Edited by: Bronxgirl48 on Jan 4, 2010 4:14 PM

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SCSU: Thanx for correctly identifying the fifty foot man movie for me. Of course I knew that but was too lazy to wrack my brain for the proper title. I've seen them both. Thank you. I look forward to your future review. Yes, my breath is baited.

 

BOCA QUEEN OF IPANEMA: You so succinctly express the psychology of a pre-Senior Baby Boomer. And yes, love the good sci-fi/horror (pre-Senior Baby Boomers say sci-fi NOT sy fy), mock the drek we love. And even with the dreck...they do aspire to be good. Bert I. Gordon et al are not purposely trying to sabotage a movie and release crap.

 

The ones that I don't like are the modern-day movies that try to be like those great 50's B-flicks.

 

I am your newest convert Rich, Bronxie. Take-me-to-your-leader. Oh...you ARE the leaders.

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Ugh, I HATE that new sci-fi appellation. I can't even bring myself to write it.

Have you ever seen MATINEE? There's a nifty, hilarious homage to the old 50's monster flicks. Their movie-within-the-movie is called "MANT" and it's advertised by "Lawrence Woolsey" (the William Castle take-off played by John Goodman) as: "Half Man -- Half Ant -- All Terror!" Check it out.

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Unknown World (1951)


Unknown cast and unknown director is more like it. Oh, you'll recognize character actor Victor Killian and perennial German scientist Otto Waldis, who sports a bad Larry Fine haircut. But that's it.

Killian is miscast as a scientist and leader of a group known as the Society to Save Civilization, which, ironically, goes belly up during the film. Killian is so miscast that his name isn't even listed in the cast. He has something called a "Cyclotran," a vehicle which he wants to use to carry his crack team of scientists into a volcano, in search of a safe place to live since he feels the destruction of mankind is imminent. The Cyclotran looks like a Dustbuster on steroids. Killian's team consists of Waldis and several nondescript people (it would not be fair to refer to them as "actors"). These people consist of a demolitions expert, a blonde female medical doctor (and Janet Leigh lookalike) described as an "ardent feminist," a guy who is bankrolling the expedition, and a few others who are just along to get killed. The crew face the usual crises, such as poison gas, The National Park Service, no water, and no comfort stations. The blonde falls for the bankroller; an obvious plot development, since they begin the film disliking each other.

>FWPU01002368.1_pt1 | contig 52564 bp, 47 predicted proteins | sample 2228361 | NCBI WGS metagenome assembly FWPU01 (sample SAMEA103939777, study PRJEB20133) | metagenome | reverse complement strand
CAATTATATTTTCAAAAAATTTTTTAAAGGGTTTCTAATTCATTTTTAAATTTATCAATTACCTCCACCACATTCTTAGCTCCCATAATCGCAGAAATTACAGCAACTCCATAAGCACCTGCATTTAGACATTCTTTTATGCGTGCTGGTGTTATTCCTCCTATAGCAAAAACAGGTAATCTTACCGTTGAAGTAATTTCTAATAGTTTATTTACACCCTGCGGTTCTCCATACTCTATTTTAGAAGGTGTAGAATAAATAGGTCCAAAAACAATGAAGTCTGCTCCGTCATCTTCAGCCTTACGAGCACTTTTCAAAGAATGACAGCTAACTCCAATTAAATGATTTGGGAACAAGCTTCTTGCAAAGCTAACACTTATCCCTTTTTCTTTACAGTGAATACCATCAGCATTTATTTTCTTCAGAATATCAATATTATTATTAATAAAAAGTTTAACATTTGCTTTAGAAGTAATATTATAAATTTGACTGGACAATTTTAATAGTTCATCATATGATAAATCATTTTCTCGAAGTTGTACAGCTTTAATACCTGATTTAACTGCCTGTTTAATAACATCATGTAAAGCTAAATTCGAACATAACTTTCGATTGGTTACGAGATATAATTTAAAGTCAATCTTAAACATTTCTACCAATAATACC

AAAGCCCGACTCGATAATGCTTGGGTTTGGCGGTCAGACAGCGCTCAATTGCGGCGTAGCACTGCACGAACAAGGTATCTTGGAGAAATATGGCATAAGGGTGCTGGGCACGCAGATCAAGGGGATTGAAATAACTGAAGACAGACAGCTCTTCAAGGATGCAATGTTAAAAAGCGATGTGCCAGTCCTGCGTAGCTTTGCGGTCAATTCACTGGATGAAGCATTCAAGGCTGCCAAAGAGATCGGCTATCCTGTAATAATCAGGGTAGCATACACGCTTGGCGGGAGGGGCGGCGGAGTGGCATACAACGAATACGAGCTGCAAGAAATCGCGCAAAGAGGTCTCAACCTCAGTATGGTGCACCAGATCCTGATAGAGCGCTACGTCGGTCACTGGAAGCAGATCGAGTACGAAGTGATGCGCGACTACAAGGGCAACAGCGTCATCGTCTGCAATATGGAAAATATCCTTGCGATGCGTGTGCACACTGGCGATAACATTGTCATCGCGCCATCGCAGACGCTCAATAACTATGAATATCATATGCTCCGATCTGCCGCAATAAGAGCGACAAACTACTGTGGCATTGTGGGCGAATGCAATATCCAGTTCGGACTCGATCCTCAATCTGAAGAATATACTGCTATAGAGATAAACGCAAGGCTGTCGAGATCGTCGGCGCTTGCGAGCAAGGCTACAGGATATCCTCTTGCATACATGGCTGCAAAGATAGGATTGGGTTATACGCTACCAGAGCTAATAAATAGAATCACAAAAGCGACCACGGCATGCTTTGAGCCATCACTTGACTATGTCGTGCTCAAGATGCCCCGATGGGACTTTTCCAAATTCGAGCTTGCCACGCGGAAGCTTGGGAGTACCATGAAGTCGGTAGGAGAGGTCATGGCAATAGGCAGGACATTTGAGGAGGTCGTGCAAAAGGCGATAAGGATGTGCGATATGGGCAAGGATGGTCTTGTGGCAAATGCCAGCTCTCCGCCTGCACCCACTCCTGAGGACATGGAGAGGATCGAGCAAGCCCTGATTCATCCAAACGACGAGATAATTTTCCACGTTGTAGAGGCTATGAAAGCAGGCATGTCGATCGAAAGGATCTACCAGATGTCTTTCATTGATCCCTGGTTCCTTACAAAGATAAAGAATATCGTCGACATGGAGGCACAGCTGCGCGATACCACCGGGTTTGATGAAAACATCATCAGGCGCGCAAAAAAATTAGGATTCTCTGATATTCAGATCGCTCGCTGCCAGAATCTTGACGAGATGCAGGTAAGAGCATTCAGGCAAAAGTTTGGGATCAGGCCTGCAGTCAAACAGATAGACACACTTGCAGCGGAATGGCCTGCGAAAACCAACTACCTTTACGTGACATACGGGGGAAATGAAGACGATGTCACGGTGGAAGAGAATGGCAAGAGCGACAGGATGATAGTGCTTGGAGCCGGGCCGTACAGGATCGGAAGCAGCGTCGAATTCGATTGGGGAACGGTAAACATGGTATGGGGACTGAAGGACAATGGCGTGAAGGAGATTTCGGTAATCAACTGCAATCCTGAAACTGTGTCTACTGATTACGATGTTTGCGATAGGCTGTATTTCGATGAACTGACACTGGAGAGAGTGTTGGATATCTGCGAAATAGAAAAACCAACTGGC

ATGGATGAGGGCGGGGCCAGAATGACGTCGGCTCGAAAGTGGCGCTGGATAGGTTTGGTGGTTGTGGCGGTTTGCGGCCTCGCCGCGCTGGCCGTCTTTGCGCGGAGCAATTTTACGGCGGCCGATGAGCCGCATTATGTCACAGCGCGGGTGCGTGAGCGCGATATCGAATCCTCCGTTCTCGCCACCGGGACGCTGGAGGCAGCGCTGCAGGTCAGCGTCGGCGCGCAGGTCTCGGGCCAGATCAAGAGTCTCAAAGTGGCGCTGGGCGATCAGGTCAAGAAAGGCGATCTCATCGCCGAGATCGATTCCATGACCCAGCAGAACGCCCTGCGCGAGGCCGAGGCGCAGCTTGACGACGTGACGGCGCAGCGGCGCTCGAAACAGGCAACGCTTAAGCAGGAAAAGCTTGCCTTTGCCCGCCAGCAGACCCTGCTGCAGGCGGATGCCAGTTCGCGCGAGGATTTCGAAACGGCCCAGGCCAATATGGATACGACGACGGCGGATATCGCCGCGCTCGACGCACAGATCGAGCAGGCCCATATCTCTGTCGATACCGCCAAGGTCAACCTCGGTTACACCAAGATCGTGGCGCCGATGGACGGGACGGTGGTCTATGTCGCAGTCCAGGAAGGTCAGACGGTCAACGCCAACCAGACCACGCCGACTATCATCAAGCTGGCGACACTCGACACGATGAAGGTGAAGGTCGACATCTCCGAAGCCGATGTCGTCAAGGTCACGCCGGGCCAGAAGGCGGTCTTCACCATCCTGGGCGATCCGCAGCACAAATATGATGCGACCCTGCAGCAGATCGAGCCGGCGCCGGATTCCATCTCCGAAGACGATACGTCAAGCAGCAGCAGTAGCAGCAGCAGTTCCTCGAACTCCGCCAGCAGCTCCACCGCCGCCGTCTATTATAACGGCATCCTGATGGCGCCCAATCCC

The Cyclotran bores its way into the volcano; meanwhile, the audience is bored out of its skull for most of the 74 minutes. The inside of the volcano looks suspiciously like Carlsbad Caverns. What this film needed was sabotage, or a dinosaur, or maybe a Cyclops. The ending is interesting, when the characters discover that their new haven comes with a major problem; but you may be asleep by then. There is almost no action, way too much talking, and no sex ... sort of like the TCM Message Boards.

Ernest Gold wrote the score.



Al Gore, the retirement years.
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"A three-hour tour, my ***!"
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Boring.
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"Look lady, I'm just a cable repairman. Call TCM if you want to complain about all those
new movies they're showing."
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They are inside a volcano, and this guy is wearing a sportjacket. Perfectly normal.
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Boring.
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"Buddy, you can romance me all you like, but tell Hitch I am not getting in that shower!"
8dQcvW2.jpg



Hey now.
FPqLC02.jpg

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> {quote:title=CineMaven wrote:}{quote}

> I can't do "hilarious homages" Bronxie. I like to see the real thing.

 

I think you did mention this to me before (in connection with Mystery Science Theatre) It's true that many of these "gems" are funnier than any parody could ever hope to be. (but MANT cracks me up)

 

 

 

 

< But I will give Victor Killian's foray as scientist a whirl...>

 

I think I'm gonna take a pass on UNKNOWN WORLD for just a littlle while and instead check out THE WASP WOMAN link in Rich's other (Horror) thread. As I remember it, Susan Cabot was creepy looking even BEFORE she becomes an insect.

 

Edited by: Bronxgirl48 on Jan 6, 2010 6:37 PM

 

Edited by: Bronxgirl48 on Jan 6, 2010 6:38 PM

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> {quote:title=Ollie_T wrote:}{quote}

> Bronxie, I have always enjoyed MATINEE and am sorry it's not been given a DVD release longer than 3 weeks (late '90s, I think).

 

I'm sorry too. And I love the early '60's retro Florida atmosphere.